Second, unless you remove the entire root, mowing or pulling ragwort is unlikely to destroy it. Letting nature take its course and leaving the plant to go to seed is likely to be more effective.

For more ragwort facts and fallacies see our document Ragwort: problem plant or scapegoat?

White tailed male bumblebee on yellow ragwort
White tailed bumblebee (male) on ragwort
Credit: Martin Bennett

Controlling ragwort

So how do you control ragwort? Professor Michael Crawley of Imperial College advises fencing off the affected area, letting the plants go to seed (see Myth 4 above) and making sure the soil is not bare.

Decisions about controlling ragwort are too often based on common misconceptions and the need to be seen to be doing something.

Ragwort hysteria should not be allowed to distract local councils, farmers and landowners from properly managing land and taking care of livestock.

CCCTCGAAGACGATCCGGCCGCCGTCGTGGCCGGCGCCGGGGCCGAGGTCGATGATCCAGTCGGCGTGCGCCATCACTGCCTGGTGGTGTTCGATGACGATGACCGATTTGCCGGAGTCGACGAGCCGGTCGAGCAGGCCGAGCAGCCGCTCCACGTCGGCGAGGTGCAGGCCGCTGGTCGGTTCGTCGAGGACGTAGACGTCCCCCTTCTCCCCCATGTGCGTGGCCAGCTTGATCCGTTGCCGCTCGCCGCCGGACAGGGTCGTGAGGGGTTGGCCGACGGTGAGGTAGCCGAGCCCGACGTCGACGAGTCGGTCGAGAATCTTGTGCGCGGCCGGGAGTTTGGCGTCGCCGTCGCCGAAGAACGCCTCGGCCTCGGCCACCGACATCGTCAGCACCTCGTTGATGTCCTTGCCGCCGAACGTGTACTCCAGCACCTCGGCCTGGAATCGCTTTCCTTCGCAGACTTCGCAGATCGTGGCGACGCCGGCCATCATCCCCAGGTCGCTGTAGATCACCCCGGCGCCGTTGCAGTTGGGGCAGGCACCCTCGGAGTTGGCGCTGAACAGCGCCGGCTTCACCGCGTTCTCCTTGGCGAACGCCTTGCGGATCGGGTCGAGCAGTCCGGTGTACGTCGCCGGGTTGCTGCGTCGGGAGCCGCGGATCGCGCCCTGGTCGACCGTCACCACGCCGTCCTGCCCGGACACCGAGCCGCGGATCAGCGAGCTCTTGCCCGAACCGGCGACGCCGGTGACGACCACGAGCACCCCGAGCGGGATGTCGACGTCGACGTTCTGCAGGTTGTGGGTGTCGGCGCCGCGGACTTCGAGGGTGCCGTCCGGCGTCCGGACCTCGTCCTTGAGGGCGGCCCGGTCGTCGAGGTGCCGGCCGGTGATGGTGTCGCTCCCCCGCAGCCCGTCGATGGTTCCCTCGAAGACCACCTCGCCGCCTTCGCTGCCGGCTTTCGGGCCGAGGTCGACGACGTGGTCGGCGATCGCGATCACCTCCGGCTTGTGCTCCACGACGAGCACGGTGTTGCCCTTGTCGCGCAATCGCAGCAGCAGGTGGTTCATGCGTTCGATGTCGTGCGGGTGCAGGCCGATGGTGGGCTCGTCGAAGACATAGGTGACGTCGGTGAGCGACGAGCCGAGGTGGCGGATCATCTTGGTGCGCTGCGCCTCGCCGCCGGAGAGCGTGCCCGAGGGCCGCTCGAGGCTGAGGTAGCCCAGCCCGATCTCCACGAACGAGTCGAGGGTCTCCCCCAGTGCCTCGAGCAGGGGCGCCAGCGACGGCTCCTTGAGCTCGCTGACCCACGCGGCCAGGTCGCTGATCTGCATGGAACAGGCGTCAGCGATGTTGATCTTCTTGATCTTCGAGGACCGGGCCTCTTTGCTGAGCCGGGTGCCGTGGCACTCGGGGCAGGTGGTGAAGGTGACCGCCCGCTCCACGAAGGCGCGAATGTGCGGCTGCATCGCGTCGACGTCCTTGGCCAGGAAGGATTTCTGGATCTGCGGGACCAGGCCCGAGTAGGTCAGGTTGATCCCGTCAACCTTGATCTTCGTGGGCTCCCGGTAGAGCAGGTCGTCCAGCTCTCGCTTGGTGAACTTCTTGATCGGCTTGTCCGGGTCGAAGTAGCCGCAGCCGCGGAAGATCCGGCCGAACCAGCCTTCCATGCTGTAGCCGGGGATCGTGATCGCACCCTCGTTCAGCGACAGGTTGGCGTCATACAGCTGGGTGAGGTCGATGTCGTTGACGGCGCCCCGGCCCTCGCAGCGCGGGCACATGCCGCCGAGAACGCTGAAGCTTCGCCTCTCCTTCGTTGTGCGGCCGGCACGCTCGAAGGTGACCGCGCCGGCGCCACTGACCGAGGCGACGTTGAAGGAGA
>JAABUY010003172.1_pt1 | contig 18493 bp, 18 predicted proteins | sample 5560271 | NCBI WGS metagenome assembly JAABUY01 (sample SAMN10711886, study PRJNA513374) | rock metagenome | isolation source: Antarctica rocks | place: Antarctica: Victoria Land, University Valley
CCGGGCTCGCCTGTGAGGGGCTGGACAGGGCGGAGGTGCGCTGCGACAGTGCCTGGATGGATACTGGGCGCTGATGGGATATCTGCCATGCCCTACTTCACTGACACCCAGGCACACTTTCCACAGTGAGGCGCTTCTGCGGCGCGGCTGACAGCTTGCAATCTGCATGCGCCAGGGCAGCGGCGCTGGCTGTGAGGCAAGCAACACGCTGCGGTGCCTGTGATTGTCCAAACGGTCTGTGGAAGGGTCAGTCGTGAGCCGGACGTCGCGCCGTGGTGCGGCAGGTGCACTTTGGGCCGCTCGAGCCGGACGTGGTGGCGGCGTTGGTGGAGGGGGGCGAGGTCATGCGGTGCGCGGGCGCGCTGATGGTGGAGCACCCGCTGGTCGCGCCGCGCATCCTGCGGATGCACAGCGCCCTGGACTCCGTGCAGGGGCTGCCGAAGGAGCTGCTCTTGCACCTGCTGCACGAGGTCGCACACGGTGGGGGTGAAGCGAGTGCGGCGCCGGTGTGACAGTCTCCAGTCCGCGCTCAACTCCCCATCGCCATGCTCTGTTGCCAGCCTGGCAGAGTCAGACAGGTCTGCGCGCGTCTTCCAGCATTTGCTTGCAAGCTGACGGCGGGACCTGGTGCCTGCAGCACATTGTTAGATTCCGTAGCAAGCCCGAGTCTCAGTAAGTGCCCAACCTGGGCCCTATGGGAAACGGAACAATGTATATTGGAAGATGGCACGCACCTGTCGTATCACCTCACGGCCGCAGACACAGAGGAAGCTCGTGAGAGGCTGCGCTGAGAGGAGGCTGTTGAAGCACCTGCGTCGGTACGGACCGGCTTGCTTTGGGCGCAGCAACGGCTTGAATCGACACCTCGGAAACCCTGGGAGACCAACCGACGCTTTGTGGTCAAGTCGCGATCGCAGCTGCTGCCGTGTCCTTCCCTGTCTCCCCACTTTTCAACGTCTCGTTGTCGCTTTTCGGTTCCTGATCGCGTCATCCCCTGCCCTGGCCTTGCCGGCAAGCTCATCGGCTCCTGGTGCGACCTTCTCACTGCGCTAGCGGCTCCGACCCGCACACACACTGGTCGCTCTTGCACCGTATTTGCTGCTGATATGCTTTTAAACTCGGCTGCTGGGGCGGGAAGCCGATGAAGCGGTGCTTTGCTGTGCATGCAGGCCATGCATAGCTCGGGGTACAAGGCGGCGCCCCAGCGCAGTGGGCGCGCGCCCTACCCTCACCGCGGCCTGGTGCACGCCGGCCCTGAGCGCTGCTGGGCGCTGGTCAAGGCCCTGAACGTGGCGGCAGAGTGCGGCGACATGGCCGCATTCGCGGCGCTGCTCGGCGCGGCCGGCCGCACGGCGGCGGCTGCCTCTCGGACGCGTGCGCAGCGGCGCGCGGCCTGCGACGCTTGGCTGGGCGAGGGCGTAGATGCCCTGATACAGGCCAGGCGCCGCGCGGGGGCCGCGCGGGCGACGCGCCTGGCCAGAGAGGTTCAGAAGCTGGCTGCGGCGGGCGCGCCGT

Nor should cash-strapped public bodies be required to spend public time and money controlling a native British plant in ill-informed ways, especially when it’s a vital source of food for bees, moths and other wildlife.

Natural facts

Ragwort is an important native plant that helps feed dozens of bees, moths, other insects and birds. 

In its report Our Vanishing Flora Plantlife reveals that “Britain’s wild flowers are in trouble. Ten species have become extinct in the 60-year reign of HM The Queen but even that stark loss hides the scale of the problem.”

Plantlife explains that some counties in the UK are losing a species of plant every 1-2 years. In his foreword to the report Prince Charles rightly says, “I’m afraid to say, Nature in this country is far from flourishing”. 

Let’s act on facts and grasp the nettle, not the ragwort.

More in Friends of the Earth's briefing Ragwort - Problem plant or scapegoat? which explains how blaming ragwort is a distraction and waste of public money.